It was erected by John Abercrombie, Builder, Camelon, ‘in memory of his beloved wife Janet Burns died 8th March 1896, aged 60 years, and ten of their children who died in their early youth’.
It is not a rare specimen. Many local graveyards tell the same tale of multiple deaths arising from the fevers which haunted overcrowded houses in the new industrial communities of the Victorian age.
Lack of basic sanitation, contaminated water supplies and inadequate diet left people, especially children, prey to cholera and typhoid fever while the authorities struggled to find a solution in an age when the powerful were reluctant to put up the cash required.
In Falkirk in 1847 an outbreak of fever among the workers on the Midland Junction Railway prompted the Parochial Board to build a small Fever Hospital far from the town centre at the top of the Slamannan Road.
Many ratepayers protested at the cost involved and in the end the building was a cheap structure of wood and slate.
Nothing more was done until the 1860s when it was partially replaced with a more permanent brick structure.
It was a pathetic response to a desperate situation but improved water supplies and housing gradually reduced the fevers.
However new infections including scarlet fever and diphtheria soon appeared and the strain on the accommodation increased again.
Before 1900 Camelon was not part of Falkirk but lay within the Eastern District of Stirling County.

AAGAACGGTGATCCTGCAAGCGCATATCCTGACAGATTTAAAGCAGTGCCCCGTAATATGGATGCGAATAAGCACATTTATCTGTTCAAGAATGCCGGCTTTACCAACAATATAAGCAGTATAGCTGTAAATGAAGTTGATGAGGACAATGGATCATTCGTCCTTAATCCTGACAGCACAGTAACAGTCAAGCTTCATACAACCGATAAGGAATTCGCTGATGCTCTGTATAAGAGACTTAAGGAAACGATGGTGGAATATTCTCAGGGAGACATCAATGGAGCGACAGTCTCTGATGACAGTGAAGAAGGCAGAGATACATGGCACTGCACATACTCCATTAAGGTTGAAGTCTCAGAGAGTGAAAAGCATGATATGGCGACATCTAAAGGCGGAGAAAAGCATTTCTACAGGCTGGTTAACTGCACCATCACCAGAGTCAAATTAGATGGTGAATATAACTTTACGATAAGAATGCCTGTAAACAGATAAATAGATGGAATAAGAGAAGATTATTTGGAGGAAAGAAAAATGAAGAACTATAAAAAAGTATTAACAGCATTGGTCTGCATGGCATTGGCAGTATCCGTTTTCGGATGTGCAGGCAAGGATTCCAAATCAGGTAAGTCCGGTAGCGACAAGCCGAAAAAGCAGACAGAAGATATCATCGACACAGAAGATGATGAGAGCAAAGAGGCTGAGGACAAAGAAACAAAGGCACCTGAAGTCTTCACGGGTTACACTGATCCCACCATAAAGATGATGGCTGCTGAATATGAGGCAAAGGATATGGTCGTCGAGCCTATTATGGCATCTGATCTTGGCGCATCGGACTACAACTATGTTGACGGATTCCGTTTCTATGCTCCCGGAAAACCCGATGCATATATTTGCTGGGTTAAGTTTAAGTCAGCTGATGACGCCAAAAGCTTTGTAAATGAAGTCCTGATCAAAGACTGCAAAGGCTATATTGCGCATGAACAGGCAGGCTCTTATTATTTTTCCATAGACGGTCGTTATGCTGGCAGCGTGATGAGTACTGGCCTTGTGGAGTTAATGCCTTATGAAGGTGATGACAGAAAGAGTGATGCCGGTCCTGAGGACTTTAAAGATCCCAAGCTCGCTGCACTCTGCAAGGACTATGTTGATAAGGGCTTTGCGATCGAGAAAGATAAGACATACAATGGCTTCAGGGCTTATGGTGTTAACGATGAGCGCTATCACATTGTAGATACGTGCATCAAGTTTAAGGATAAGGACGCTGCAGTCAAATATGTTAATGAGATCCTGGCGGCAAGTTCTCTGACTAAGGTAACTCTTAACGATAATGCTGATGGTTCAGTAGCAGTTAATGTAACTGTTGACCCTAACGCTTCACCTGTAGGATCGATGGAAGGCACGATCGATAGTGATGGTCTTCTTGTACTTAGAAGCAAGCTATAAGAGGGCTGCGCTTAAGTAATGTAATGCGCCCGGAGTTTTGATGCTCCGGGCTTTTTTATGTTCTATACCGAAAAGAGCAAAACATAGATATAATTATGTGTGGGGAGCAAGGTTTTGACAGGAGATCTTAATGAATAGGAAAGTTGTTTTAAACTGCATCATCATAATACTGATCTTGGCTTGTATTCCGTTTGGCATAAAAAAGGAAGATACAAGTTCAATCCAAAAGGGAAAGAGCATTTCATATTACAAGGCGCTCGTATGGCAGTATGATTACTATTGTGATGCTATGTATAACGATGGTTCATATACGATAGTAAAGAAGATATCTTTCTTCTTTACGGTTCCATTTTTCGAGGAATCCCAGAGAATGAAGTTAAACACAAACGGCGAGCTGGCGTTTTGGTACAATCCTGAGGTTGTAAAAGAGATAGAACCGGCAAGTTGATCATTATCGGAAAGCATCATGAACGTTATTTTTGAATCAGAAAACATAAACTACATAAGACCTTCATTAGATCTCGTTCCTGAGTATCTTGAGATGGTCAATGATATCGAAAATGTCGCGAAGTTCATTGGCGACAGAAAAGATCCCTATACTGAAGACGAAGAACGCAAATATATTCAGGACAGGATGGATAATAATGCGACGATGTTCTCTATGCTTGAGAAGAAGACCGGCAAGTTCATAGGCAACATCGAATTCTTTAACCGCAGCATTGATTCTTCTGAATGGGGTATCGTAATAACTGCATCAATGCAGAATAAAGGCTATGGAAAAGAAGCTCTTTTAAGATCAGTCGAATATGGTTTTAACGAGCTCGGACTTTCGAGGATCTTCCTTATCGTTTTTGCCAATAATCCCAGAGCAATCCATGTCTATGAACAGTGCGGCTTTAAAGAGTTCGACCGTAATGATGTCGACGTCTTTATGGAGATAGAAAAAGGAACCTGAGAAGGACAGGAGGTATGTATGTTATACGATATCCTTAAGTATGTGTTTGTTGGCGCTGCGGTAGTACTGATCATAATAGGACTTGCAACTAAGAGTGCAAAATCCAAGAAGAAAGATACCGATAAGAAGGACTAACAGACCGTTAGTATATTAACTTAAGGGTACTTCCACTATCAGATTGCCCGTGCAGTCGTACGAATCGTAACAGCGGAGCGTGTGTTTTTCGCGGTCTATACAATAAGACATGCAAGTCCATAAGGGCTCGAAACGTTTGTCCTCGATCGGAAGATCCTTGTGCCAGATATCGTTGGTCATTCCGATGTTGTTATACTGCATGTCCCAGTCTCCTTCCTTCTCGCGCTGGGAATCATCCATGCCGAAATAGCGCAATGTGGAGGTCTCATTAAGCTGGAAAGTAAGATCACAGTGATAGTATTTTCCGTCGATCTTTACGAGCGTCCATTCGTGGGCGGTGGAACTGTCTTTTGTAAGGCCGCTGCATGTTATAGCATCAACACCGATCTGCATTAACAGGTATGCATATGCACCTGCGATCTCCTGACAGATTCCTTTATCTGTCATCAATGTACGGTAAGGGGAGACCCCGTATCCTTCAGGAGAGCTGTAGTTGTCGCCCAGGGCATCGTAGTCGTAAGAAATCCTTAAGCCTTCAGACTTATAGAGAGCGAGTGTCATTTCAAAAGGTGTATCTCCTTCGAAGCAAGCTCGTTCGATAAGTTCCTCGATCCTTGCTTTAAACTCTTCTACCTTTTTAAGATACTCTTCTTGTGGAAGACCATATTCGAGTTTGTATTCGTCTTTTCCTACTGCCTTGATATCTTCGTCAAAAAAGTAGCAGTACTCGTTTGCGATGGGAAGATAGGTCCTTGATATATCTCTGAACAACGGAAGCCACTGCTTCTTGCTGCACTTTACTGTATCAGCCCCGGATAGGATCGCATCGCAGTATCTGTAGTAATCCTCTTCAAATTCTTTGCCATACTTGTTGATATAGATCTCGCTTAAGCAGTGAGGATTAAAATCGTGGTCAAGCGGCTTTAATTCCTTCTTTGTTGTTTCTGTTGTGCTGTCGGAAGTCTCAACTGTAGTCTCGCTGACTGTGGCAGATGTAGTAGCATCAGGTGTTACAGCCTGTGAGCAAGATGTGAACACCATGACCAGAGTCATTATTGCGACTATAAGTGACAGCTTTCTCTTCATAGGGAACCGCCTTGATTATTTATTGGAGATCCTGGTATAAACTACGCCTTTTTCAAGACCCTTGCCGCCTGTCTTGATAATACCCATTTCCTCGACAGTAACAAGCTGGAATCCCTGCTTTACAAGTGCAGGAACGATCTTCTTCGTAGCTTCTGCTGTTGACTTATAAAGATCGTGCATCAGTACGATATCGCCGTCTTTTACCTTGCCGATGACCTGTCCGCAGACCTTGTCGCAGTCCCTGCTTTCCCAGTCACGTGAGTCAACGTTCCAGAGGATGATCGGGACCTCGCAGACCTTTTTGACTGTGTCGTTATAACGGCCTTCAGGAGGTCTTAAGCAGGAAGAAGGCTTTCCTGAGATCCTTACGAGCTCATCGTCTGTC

This meant that the Falkirk Burgh Hospital was not automatically available to those from the village who fell ill and the County had to make special payments to the town and also face delays when the numbers were high.
In the early 1890s a decision was taken to build a new hospital in Camelon to serve the district which of course included Bonnybridge, Larbert and Stenhousemuir.
Falkirk’s leading architect William Black designed the fine new building which stands today not far along the Glasgow Road from the churchyard.
In December 1896, the very year that Janet Abercrombie was laid to rest, the building was opened by George Ure, the iron master from Bonnybridge.
As was the norm in those days the place was packed with politicians, clergymen and gentlemen of leisure and there were many speeches and much self congratulation.
The building had wards for scarlet and typhoid fevers as well as all the usual ancillary accommodation.
The central block housed the administration and nurses’ rooms and the whole building cost £8000.
In the 20th century the hospital began to offer general care and demand rose dramatically.
Disaster struck when a fire all but destroyed the main central building but this apparent calamity offered the opportunity to extend as well as replace the previous accommodation and in particular provide more and better staff quarters.
The remodelled building we see today was officially opened in July 1925 just 18 months after the fire.
The hospital served until 1958 when it was converted into a sheltered workshop for the disabled and later served for many years as a Day Centre for adults with learning disabilities.
Today it is on the market and, of course, my hope is that it survives the bulldozers and remains there as a reminder of those Victorian days when life was precarious and many families faced personal tragedies that are difficult for us to comprehend.